Opera Theatre’s New Works Collective Tells Powerful, Modern Stories

The unique showcase features stories from writers of color that were chosen by the community

Mar 8, 2023 at 1:39 pm
click to enlarge Composer Simon Tam (left) and stage director Rajendra Ramoon Maharaj.
Composer Simon Tam (left) and stage director Rajendra Ramoon Maharaj.

Opera Theatre of St. Louis does a lot to remind folks that opera isn’t stodgy, it isn’t old and it isn’t dead. Instead, opera is an art form that can be used to tell powerful modern stories. That’s what Opera Theatre will showcase with its New Works Collective, three 20-minute operas about three very different stories that run Thursday, March 16, through Saturday, March 18.

“Usually, in the industry it's an institution, and often a white institution, telling BIPOC artists, this is what you can do,” said Rajendra Ramoon Maharaj, the stage director for the New Works Collective.

In order to avoid that pitfall, Opera Theater took a different approach: Community members selected the operas from more than 100 pitches. “Insofar as I know, it’s the first time in the opera world that anybody has really partnered with the community and given that authority to the community in this way,” Opera Theater’s general director Andrew Jorgenson said to St. Louis Magazine. The process pushed Jorgenson and others at Opera Theater out of their comfort zones, making it an “incredibly meaningful experience for us to undertake.”

The resulting operas are from people of color and artists who may not have opera in their backgrounds. They cover issues and events that may be unfamiliar to most people: the drag ball community in Harlem in the 1920s, Black female inventors of the 20th century and a Supreme Court battle over a band name.

“By giving the power to the community, it was the first time where the community felt they had a voice, and chose these artists that, let’s be perfectly frank, for far too long have been historically bypassed,” Maharaj said. “It’s a new way of looking at opera.”

Here is a look at the three operas.

Cook Shack by Del’Shawn Taylor and Samiya Bashir

Musical stylings:
Classic opera mixed with ragtime, blues, funk, etc.

Elementary school student Dayo takes the field trip of a lifetime to the Griot Museum to see the Superheroes of Invention exhibit. As she’s learning about the prolific Black female inventors of the 20th century, they come alive and start sharing their stories through the music of their era. Inspired, Dayo leaves ready to lean into and accept her own gifts.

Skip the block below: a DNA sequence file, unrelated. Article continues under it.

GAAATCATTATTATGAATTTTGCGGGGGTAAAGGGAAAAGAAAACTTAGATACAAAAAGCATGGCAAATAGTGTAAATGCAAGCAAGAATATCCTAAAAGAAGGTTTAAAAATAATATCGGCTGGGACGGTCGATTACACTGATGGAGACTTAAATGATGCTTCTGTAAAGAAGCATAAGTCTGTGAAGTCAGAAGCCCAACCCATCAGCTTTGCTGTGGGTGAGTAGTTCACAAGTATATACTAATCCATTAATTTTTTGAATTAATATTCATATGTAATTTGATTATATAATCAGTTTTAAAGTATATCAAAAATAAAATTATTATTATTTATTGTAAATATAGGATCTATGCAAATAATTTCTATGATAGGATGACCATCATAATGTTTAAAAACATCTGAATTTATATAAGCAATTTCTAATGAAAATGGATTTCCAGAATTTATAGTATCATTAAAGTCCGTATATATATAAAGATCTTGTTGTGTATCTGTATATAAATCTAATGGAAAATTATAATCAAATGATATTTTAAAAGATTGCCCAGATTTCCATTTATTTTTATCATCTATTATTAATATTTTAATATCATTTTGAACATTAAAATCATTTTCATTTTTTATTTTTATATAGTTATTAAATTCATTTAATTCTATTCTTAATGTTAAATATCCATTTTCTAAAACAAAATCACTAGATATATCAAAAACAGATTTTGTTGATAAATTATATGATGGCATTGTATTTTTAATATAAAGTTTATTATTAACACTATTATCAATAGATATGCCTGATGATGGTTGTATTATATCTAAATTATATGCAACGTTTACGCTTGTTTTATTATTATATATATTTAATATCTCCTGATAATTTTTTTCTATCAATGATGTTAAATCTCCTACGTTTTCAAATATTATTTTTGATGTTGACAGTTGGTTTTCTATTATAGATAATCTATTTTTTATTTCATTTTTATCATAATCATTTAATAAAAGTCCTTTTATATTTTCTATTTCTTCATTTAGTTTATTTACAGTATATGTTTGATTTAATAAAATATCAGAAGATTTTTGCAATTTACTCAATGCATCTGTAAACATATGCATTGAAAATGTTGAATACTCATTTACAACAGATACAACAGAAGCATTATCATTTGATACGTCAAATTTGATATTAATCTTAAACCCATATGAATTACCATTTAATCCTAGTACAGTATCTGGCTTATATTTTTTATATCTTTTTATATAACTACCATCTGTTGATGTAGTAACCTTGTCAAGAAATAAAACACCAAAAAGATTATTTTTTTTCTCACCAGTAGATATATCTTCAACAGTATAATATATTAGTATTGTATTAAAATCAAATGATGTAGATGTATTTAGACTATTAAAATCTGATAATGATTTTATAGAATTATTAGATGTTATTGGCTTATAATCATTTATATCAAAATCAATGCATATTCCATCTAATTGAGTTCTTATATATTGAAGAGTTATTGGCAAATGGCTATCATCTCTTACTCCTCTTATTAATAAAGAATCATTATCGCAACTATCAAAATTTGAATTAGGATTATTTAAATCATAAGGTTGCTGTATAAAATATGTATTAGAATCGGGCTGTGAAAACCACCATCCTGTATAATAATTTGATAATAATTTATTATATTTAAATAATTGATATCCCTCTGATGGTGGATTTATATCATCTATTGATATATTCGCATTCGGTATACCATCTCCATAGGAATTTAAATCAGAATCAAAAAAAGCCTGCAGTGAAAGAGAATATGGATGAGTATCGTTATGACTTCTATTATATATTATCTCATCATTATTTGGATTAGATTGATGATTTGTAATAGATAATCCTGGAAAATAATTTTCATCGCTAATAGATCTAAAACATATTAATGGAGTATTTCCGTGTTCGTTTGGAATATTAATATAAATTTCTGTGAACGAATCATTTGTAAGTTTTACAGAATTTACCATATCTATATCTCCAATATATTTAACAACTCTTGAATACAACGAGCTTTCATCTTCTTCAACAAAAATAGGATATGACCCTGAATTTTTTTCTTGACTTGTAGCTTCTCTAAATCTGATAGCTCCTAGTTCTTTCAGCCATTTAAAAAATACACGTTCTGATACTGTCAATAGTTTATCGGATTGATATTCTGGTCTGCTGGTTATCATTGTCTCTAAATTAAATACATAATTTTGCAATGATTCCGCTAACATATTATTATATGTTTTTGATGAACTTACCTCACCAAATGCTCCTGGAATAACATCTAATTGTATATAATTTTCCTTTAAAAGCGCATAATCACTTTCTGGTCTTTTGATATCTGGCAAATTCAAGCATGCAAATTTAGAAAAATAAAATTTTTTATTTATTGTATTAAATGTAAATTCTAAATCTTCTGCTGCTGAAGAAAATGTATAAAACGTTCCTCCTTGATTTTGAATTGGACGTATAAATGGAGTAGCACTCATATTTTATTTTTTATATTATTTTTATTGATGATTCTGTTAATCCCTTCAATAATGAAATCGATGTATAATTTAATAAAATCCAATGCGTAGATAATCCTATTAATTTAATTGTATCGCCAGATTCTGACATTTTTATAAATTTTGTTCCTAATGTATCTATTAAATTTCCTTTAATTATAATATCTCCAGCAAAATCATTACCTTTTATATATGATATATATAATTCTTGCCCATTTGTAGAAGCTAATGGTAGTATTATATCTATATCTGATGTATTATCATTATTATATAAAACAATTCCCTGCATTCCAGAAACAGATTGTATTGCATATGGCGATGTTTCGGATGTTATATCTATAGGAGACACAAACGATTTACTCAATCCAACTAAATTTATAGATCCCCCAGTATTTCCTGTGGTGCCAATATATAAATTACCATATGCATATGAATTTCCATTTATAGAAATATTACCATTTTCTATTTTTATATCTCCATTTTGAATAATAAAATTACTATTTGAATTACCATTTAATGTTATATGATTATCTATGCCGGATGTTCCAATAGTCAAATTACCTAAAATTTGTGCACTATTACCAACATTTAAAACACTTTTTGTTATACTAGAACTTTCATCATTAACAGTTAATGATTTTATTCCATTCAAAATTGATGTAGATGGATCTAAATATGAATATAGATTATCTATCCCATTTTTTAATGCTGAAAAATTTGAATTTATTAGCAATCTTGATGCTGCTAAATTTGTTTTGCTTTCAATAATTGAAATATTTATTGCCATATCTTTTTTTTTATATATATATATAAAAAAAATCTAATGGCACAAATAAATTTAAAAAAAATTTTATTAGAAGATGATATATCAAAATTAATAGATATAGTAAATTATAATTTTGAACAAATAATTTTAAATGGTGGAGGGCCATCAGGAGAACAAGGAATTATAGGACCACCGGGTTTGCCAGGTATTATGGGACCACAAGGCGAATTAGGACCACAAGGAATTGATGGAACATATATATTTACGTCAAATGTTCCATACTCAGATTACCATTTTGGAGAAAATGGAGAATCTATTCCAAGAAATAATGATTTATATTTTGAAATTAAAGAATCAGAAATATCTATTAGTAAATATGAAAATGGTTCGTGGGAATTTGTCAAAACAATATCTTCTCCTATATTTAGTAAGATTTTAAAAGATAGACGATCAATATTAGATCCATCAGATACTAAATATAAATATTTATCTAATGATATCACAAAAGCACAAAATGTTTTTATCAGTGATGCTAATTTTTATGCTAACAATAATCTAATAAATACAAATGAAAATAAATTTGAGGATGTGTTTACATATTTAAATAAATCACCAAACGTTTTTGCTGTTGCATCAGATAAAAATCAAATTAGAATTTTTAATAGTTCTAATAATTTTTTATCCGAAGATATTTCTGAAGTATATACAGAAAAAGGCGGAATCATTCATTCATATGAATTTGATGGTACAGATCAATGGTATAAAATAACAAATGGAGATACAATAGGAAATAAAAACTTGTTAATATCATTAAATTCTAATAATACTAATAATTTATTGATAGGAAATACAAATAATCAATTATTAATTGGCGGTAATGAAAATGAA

What the creators are saying:
“To be able to create a work that empowers and celebrates Black women was so important to me. And to do it in a way that was not [glorifying] trauma, as we see a lot today with Black stories. Celebrating their contributions is empowering to the next generation of young Black women,” Del’Shawn Taylor told Ladue News.

Slanted: An American Rock Opera by Simon Tam and Joe X. Jiang

Musical influence:

Tam and Jiang, the opera’s creators, are members of an Asian American rock band called The Slants. They were involved in a Supreme Court case in which they fought to trademark their band name, which some considered derogatory. Tam recalled not being able to speak in the courthouse about why his band could be called The Slants. “There wasn’t a single Asian person that was allowed to speak in the room that day,” Tam told KSDK. “When you think about who was serving on the court, who the attorneys were — and they were all arguing what was offensive to Asian people. [There’s] something very deeply tragic and ironic about that.” Ultimately, The Slants won the Supreme Court case in 2017 after an eight-year battle.

The unvarnished truth:
Since Tam and Jiang lived through the experience, you're getting the tale straight from the source.

Madison Lodge by Tre’von Griffith

Musical influence:
1920s jams (think ragtime, big band, etc.)

Like most young people with a dream in their heart and a star in their eye, X wants to get out of their small (and small-minded) town. It’s the 1920s, and X, an African American living in the South, gets caught up in the Great Migration. They make it up to Harlem, a mecca for Black life and culture in Manhattan and soon find the drag ball community. Suddenly X is in a whole new world, one that helps them discover their authentic voice and self as they unapologetically celebrate queer Black joy.

Party on:
Not only will this joyous opera bring the glam, it also has an official afterparty on Saturday, March 18, from 9 p.m. to 1 a.m. at The Golden Record (2720 Cherokee Street). The Sweet Harlem Ball will feature music from DJ Nico Marie and DJ Deeway, and guests are encouraged to wear their best 1920s lewks. Tickets are $10 to $15.

The New Works Collective will show at 7:30 p.m. from Thursday, March 16, to Saturday, March 18, at the Catherine B. Berges Theatre at COCA (6880 Washington Avenue). Call 314-961-0644 or visit opera-stl.org/whats-on/nwc to purchase tickets, which are $35 to $55.

This story was updated.

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